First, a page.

Keyboard Shortcuts You’ll Never Want to Miss Again

Keyboard shortcuts are the key to productivity and efficiency. This is true for any machine, any OS and any application. This article lists shortcuts I personally find very helpful and use often. In selecting what to include I focused on shortcuts that might be less well known. Many shortcuts work in other than the described applications in a very similar way. Please do try them out in all your most frequently used applications.

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Browsers

Tab Navigation

CTRL+T opens a new tab while CTRL+N opens a new window. CTRL+F4 closes the current tab. But what if you went ahead of yourself in closing that tab and need it back? CTRL+SHIFT+T reopens it for you. This can be a lifesaver! [Chrome, Edge, Firefox, IE]

In Chrome you can even bring back an entire browser window with all its tabs by pressing CTRL+SHIFT+T in one of the remaining windows. If you closed the last window, Chrome reopens the tabs by default, of course, when you start it the next time. [Chrome]

CTRL+TAB switches through tabs in almost any application (with CTRL+SHIFT+TAB going the other way). With many tabs open getting to the desired tab can take a while, though. Modern browsers provide a welcome shortcut: CTRL+1 activates the first tab, CTRL+2 the second, and so on, with CTRL+9 activating the last tab. [Chrome, Edge, Firefox, IE]

Address Bar

CTRL+L gets you to the address bar. This the quickest way to change the URL or enter a new address. [Chrome, Edge, Firefox, IE]

Searching the Current Page

When looking for specific information by far the fastest solution is to search the currently displayed page using the browser’s search functionality. Ease of use varies between browsers (I prefer Chrome’s search UI), but in all major browsers CTRL+F brings up the page search dialog. [Chrome, Edge, Firefox, IE]

To navigate search results: F3 jumps to the next search result, SHIFT+F3 jumps to the previous search result. [Chrome, Firefox]

Zoom In or Out

There are many cases where a website’s text is either too large or too small. No problem: CTRL+<plus key> enlarges the content (zooms in), CTRL+<minus key> zooms out and CTRL+0 restores the original zoom factor of 100%. [Chrome, Edge, Firefox, IE]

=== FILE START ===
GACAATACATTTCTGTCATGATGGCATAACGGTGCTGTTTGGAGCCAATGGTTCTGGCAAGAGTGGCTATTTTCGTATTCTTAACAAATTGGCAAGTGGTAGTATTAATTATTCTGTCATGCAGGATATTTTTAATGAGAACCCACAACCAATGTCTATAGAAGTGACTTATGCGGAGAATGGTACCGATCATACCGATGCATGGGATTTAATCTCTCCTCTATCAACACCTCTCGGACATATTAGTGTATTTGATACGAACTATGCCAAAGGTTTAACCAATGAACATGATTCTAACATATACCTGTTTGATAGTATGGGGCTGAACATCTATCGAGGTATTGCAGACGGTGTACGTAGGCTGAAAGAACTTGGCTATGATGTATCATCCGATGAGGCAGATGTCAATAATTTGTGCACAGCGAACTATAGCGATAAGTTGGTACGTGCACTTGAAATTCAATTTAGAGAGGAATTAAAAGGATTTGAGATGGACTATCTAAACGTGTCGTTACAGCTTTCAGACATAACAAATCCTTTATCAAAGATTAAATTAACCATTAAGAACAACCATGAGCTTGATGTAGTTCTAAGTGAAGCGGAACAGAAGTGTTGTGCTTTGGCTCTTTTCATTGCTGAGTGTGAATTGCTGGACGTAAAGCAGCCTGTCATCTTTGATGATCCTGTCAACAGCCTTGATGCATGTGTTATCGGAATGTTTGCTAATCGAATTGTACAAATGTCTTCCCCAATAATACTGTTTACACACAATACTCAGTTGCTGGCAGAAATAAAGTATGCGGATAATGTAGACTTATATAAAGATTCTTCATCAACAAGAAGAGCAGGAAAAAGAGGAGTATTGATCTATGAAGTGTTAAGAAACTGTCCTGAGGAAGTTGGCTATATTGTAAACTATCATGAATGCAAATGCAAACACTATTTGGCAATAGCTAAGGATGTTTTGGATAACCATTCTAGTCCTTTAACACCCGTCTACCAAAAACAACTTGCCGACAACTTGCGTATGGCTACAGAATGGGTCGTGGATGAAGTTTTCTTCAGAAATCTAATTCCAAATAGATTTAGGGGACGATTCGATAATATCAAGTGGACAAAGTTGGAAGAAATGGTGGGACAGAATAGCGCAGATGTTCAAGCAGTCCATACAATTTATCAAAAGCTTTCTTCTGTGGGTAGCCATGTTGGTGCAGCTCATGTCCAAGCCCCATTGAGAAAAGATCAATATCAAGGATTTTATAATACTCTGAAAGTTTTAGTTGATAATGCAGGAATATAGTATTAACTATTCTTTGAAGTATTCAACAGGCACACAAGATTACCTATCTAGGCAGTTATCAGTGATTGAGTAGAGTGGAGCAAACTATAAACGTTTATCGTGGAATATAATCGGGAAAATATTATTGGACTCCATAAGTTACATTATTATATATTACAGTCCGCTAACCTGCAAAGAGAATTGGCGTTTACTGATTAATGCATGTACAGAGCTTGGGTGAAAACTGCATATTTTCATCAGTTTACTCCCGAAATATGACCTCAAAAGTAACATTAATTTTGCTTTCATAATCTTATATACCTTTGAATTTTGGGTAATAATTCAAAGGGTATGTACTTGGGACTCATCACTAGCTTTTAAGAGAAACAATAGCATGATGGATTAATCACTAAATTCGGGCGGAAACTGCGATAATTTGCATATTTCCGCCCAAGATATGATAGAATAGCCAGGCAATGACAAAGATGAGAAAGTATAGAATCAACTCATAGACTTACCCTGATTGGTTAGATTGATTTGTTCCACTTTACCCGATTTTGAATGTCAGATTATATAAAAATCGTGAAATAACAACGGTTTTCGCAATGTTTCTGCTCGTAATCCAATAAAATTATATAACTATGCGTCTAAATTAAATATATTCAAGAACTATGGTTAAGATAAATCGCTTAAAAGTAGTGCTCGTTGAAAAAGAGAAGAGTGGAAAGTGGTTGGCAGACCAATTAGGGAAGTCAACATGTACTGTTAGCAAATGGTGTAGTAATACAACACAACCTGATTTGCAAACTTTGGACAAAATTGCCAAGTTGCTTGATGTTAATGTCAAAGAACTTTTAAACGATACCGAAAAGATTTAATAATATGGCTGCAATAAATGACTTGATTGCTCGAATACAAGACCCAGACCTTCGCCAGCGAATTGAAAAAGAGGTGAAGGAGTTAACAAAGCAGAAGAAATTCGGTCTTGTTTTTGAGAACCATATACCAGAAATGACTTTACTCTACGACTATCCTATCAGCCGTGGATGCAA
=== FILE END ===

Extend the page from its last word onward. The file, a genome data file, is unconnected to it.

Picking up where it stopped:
Settings

These days browsers hide their settings menus in order to maximize screen real estate for the website content. The quickest way to get to the settings menus is to simply press ALT. In Chrome follow with the down cursor key, in Firefox and IE navigate with the left/right cursor keys. In Chrome you can alternatively press ALT+E to bring up the settings. [Chrome, Firefox, IE]

Web Apps

Google Mail and many other Web Apps

The following keyboard shortcuts originate from Gmail but made their way into many other web apps, too. Try them out in your app and you might be surprised how much easier it suddenly is to use.

To search, simple press the forward slash (/). The question mark (?) brings up a help dialog (a list of the keyboard shortcuts).

“gl” navigates to a label of your choice. “gi” brings you to your inbox. “gc” switches to contacts.

“c” (create) brings up the new email dialog, but in the same browser tab. SHIFT+C opens the new email dialog in a new window.

Tweetdeck

“1” goes to the first column, “2” on the second, and so on.

Windows

Task Switching with Cursor Keys

You probably know that ALT+TAB switches to the next window while ALT+SHIFT+TAB goes back. Doing that repeatedly to cycle through a large number of open applications becomes tiresome very quickly. The process becomes much faster when you press and hold ALT+TAB and then use the cursor keys to navigate the list of open windows. Especially the up/down keys speed things up significantly.

Microsoft Office

OneNote

To search the current page press CTRL+F. To search all pages press CTRL+E.

Text Editing

Linking to URLs

I won’t bore you with the well known shortcuts for marking text as bold (CTRL+B) or italic (CTRL+I). However, links are a different matter. You should not put a link’s full URL into your text. Instead, do what is common on web pages and attach the link to a word in your text, hiding the (usually) ugly URL. To do that simply highlight the word(s) you want to convert into a link and press CTRL+K to bring up a dialog to enter the link’s URL. [Gmail, Microsoft Office and many other applications]

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